(1999) proposed that the genus Hartertula Streseman, 1925 should be used for the species flavoviridis, as this species
belongs to a different clade from the three other Neomixis species; Nguembock et al. (2007) showed that Neomixis is
embedded in the Cisticolidae. The last endemic Malagasy “warbler”, Nesillas typica (Hartlaub, 1860), is not a member of
this endemic radiation and in fact belongs to the Acrocephalidae (Johansson et al. 2008b).
Thus the seven genera that comprise the Malagasy sylvioid radiation are: Bernieria Pucheran, 1855; Oxylabes
Sharpe, 1870; Crossleyia Hartlaub, 1877; Xanthomixis Sharpe, 1881; Thamnornis Milne-Edwards & Grandidier, 1882;
Hartertula Streseman, 1925; Cryptosylvicola Goodman, Langrand & Whitney, 1996. The genus Bernieria would appear
to be the oldest name, but the attribution of the genus is open to interpretation. Indeed the first mention of the name
Bernieria (Bonaparte, 1854) is a nomen nudum: the name is mentioned on page 11: "Bernieria, Bp. (*)", and at the foot
of p. 10: "Deux espèces du Muséum: Bernieria major et Bernieria minor, Bp., Madagascar". However these two species
were not described and Pucheran (1855, page 369) was probably the first to introduce the genus. He provided a
description of the type specimen of Ramphocoenus viridis (= Muscicapa madagascariensis Gmelin, 1789), collected by
Delalande in 1820. He associated this description with the following footnote: “M Charles Bonaparte a fait plus
récemment de cette espèce le type de son genre Bernieria (Comptes rendus, vol. 38, p. 40): c’est pour lui Bernieria
major” (More recently, M Charles Bonaparte made this species, that he named major, the type of his genus Bernieria).
Hartlaub (1860) later presented the description of both Bonaparte’s species, major and minor, based on the same three
specimens held in the Muséum National d’Histoire Naturelle (Paris): the type specimen of Ramphocoenus viridis, which
was first described by Pucheran, and the two syntypes of Bernieria minor, one collected by Sganzin in 1832 (as indicated
on the specimen label, contrary to Hartlaub who mentioned the year 1834), the other by the French surgeon Chevalier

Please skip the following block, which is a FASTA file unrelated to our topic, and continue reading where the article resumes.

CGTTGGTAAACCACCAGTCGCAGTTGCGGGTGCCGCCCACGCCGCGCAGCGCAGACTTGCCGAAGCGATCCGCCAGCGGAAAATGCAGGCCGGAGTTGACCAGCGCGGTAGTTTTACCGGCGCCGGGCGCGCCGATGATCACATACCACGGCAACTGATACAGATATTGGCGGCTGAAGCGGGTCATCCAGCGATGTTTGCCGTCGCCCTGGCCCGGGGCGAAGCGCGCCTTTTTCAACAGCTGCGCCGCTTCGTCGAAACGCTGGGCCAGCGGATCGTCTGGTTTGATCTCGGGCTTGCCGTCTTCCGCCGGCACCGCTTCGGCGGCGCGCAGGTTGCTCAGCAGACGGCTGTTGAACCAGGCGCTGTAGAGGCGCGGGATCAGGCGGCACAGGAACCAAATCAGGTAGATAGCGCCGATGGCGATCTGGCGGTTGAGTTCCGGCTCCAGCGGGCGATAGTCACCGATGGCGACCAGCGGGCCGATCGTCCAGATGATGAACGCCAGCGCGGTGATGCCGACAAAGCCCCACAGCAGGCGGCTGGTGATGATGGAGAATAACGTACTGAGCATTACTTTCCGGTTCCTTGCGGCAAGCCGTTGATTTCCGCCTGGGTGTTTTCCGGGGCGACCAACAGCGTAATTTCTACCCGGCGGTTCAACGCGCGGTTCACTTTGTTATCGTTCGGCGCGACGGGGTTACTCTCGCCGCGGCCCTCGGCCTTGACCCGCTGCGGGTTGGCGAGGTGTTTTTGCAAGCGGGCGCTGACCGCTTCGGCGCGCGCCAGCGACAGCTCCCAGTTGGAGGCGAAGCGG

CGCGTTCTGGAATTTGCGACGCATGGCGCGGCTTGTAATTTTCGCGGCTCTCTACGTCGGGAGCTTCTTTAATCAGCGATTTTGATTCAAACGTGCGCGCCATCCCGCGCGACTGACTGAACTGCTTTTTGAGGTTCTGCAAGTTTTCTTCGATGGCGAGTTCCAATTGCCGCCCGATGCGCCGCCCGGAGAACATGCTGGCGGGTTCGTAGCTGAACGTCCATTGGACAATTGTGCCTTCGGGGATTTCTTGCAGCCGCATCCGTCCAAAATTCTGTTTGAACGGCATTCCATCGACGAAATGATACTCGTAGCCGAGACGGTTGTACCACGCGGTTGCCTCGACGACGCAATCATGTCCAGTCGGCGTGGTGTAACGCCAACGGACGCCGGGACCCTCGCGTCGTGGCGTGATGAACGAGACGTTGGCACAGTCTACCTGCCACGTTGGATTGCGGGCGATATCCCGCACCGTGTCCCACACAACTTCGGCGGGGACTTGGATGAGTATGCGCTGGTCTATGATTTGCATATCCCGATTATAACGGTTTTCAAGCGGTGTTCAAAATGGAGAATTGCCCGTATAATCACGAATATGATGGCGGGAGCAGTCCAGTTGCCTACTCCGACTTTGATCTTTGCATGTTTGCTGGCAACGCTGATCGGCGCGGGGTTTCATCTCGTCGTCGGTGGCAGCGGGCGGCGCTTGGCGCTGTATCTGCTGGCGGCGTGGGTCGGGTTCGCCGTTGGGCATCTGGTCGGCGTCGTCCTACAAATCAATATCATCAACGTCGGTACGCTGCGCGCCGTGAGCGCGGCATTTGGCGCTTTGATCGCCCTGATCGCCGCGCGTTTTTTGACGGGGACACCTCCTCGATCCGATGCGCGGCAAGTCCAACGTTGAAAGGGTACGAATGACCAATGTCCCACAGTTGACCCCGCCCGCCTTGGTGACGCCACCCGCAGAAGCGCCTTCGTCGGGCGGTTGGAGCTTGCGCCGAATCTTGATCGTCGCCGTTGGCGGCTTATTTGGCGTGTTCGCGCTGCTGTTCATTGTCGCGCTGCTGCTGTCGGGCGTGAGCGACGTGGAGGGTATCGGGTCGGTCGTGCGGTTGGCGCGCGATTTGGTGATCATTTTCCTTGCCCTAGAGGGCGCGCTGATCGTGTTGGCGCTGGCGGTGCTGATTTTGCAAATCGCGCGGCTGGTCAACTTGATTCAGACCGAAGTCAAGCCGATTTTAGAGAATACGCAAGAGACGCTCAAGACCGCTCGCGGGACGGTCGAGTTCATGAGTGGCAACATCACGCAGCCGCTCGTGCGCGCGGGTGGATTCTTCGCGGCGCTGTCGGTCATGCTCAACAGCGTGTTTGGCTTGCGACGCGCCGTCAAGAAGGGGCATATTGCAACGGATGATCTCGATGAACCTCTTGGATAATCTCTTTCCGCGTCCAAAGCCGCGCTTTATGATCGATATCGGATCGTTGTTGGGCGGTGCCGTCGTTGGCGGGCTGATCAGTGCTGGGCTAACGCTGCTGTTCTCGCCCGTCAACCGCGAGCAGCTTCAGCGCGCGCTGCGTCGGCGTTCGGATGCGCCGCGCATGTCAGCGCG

J.A. Bernier in 1834. Sexual dimorphism in size is striking in Bernieria madagascariensis (Fishpool & Tobias 2005): the
two minor specimens correspond to females (as Sharpe (1883) pointed out), whereas the specimen described as major
corresponds to a male.
It could be argued that the mention of Berniera by Pucheran was not adequate: for instance Bonaparte (1854) listed
two names (major, minor) under Bernieria and Pucheran merely cited the first (major). The fact, however, that Bernieria
was previously a nomen nudum does not preclude its later availability for the same or a different concept, and would take
authorship and date from that act of establishment, and not from any earlier publication as a nomen nudum. Therefore
Zootaxa 2554 © 2010 Magnolia Press · 67
BERNIERIDAE (AVES: PASSERIFORMES)
Pucheran’s use of Bernieria, linking the species Ramphocoenus viridis Lesson, 1830, with the former nomen nudum
Bernieria is not contradictory to the Requirements for names published before 1931: he provided a description of the
taxon (Article 12.1) as well as an indication (i.e. the footnote) of the new name (Article 12.2.5). Additionally, Bernieria
Pucheran, 1855 was the accepted citation in Schulze et al. (1926) and Neave (1939) and we choose here to follow this
Although it was not explicitly indicated by Bonaparte or Pucheran, the name Bernieria is clearly derived from
Bernier, the name of one of the collectors. It is not a Greek or Latin word, and under Article 29.3.3, we choose the stem
“Bernier” and keep the most often used spelling for the Malagasy sylvioid clade when treated at the family level:
Bernieridae, fam. nov.
Type genus: Bernieria Pucheran, 1855 [= Bonaparte n.n.]
Type species: Ramphocoenus viridis Lesson, 1830 = Muscicapa madagascariensis Gmelin, 1789 by monotypy.
Description: a group of insectivorous passerine birds (Aves, Passeriformes) endemic to Madagascar, which share a
common ancestor and form an adaptive radiation within the island. The species that comprise this group exhibit a great
variety of bill shapes, wing and tail proportions, and tarsus lengths. Yellow and green are the most common colorations,
with few plumage patterns (e.g. white throat for Oxylabes madagascariensis and Xanthomixis apperti).This group has
been diagnosed as monophyletic based only on genetic results.
We are grateful to Walter Bock, Edward Dickinson, Robert Dowsett, and Roger Safford for productive and helpful
discussion, as well as for much of the bibliographic information presented in this paper.
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Bonaparte, C.-L. (1854) Notes sur les collections rapportées en 1853, par M. A. Delattre, de son voyage en Californie et
dans le Nicaragua. Comptes rendus de l'Académie des Sciences, Paris, 38, 1–11.
Chouteau, P. & Fenosoa, R. (2008) Seasonal effects on foraging behaviour of two sympatric species of couas in the
western dry forest of Madagascar. African Journal of Ecology, 46, 248–257.
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Timaliidae) and warblers (Passeriformes: Sylviidae), based on cytochrome b and 16S rRNA sequences. Molecular
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CIBOIS ET AL.68 · Zootaxa 2554 © 2010 Magnolia Press
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Nguembock, B., Fjeldsa, J., Tillier, A. & Pasquet, E. (2007) A phylogeny for the Cisticolidae (Aves: Passeriformes)